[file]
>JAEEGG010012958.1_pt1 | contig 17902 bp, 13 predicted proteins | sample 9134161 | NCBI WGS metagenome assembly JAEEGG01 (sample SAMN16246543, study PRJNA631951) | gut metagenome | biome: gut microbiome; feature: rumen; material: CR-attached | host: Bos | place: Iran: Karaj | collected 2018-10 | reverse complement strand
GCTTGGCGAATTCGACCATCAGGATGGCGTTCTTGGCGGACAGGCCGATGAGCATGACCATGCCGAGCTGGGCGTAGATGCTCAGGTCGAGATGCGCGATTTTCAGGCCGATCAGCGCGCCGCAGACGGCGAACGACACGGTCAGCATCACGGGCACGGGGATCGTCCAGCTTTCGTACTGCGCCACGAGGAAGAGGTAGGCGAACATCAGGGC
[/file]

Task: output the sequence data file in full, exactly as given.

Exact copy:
>JAEEGG010012958.1_pt1 | contig 17902 bp, 13 predicted proteins | sample 9134161 | NCBI WGS metagenome assembly JAEEGG01 (sample SAMN16246543, study PRJNA631951) | gut metagenome | biome: gut microbiome; feature: rumen; material: CR-attached | host: Bos | place: Iran: Karaj | collected 2018-10 | reverse complement strand
GCTTGGCGAATTCGACCATCAGGATGGCGTTCTTGGCGGACAGGCCGATGAGCATGACCATGCCGAGCTGGGCGTAGATGCTCAGGTCGAGATGCGCGATTTTCAGGCCGATCAGCGCGCCGCAGACGGCGAACGACACGGTCAGCATCACGGGCACGGGGATCGTCCAGCTTTCGTACTGCGCCACGAGGAAGAGGTAGGCGAACATCAGGGC